Hinge holes on a CNC
Brian Personett, forum technical advisor
We do it with no problems on our Morbidelli. Most machines have 32mm center clearance on the bits. We edgeband before we drill.
A few machines have a separate spindle, usually near two other spindles, just for this. Why do you machine the edge?
The copy wheel on our edgebander dips a bit into the cup hole, so we band first to avoid this problem.
I just setup my Biesse Rover 13S with a 35mm bit for hinge boring to retire my hinge machine. Works very well. We also edgeband before we drill.
From the original questioner:
We edgeband first as well. I am being told that we can not achieve a consistent depth because the cutting force required causes the boring head to move up during the feed down. We can do it if we make multiple plunges into the material.
Could you create a subprogram that has a hole for the cup pocketed out (make the center of the pocket the 0,0 point), add in the drilling for the bushings, and insert this at the hinge location in your programs? Pocketing it out won't take much longer than drilling and the depth would be correct.
Three things you should be able to do:
1) Slow the plunge speed down
2) Slow the RPM's down, and
3) Force the bit to sit at the bottom of the hole for x number of seconds so it has a chance to reach dead bottom before the head retracts. All this should/can be done in your tool parameters.
The comments below were added after this Forum discussion was archived as a Knowledge Base article (add your comment).
Comment from contributor A:
Comment from contributor B:
I have no problem using a 35mm hinge bit on my Morbidelli. We also have a Routech with the 35mm loaded in the tool changer for router spindle usage, which I guess is the only way we can use it there.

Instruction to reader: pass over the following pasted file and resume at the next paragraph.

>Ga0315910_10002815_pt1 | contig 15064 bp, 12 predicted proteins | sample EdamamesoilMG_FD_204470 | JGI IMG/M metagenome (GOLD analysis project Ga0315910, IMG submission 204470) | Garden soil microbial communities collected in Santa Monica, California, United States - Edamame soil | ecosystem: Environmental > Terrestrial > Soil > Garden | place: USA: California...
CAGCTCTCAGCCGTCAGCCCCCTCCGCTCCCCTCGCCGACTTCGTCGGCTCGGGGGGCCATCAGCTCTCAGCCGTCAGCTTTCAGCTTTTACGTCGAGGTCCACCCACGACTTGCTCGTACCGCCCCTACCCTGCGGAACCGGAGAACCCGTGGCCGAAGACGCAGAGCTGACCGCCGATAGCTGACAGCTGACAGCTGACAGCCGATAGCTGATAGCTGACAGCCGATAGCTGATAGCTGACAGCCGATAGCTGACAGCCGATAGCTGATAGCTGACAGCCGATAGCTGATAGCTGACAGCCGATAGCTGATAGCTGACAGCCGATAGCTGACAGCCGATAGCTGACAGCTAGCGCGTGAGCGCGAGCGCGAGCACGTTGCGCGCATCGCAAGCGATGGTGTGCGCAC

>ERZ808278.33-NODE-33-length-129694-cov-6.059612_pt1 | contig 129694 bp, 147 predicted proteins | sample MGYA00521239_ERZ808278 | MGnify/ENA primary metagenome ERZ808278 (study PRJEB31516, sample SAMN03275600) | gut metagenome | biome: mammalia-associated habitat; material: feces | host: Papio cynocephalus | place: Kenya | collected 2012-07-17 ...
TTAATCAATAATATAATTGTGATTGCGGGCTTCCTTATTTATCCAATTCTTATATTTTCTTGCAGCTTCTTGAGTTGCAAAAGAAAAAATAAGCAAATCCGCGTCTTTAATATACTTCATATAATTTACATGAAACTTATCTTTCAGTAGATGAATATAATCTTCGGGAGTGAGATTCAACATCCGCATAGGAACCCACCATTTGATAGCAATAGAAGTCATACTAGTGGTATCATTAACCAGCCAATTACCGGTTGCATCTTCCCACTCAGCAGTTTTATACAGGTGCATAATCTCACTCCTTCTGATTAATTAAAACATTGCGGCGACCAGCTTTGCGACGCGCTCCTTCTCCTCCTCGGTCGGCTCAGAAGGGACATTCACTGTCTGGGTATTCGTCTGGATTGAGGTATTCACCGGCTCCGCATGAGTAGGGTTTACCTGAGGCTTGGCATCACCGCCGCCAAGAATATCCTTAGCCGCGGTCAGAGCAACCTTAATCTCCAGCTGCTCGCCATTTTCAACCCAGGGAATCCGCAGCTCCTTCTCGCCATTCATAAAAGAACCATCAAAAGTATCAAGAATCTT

Comment from contributor C:
Ever thought of using the router to drill your 35mm holes? It is what I use because I do not want to take up the space with a 35mm bit.
Comment from contributor D:
I have used 13mm to 42mm bits for hinges. We did them with and without banding fist and compensated. The main problem that we ran into was over/under drilling.
To compensate for underdrilling, I slowed the feed rate. I have double drilled, too. This is because many PTP machines use air pressure to hold down the bits, which is compressible so it allows the bit to push the holder up into the head, thus not drilling deep enough into the material.
To compensate for overdrilling, I got my hand on one of the hinges and checked the "actual" deeps needed to seat it in the hole and found that the drafter had overshot the depth for his own reasons. So I got permision to drill my depth through proper channels.
We also had The Tool Department machine off the tips of the bits so that the hole was flat on the bottom and the tips didn't poke through.
Comment from contributor E:
I use this type of method for all my slab doors. I bore all my holes, then edgeband. I had to modify my edgebander to accomplish this. I replaced the copy wheel with a copy shoe using a piece of HDPE. It is not quite as accurate as a wheel, but with properly adjusted scapers it works just fine. As a result, when the door comes off the bander, it is completed.
Comment from contributor F:
We do edgeband before drilling. We use the Rover to drill big holes for more control on the drilling rate. The bigger the hole diameter, the slower you need to go, even if you're using graphite bits.
Comment from contributor G:
We now do hinge cup holes before banding. We have an Olimpic bander and I had to make adapters to move the copy wheels back to where they don't dip. Works just fine.
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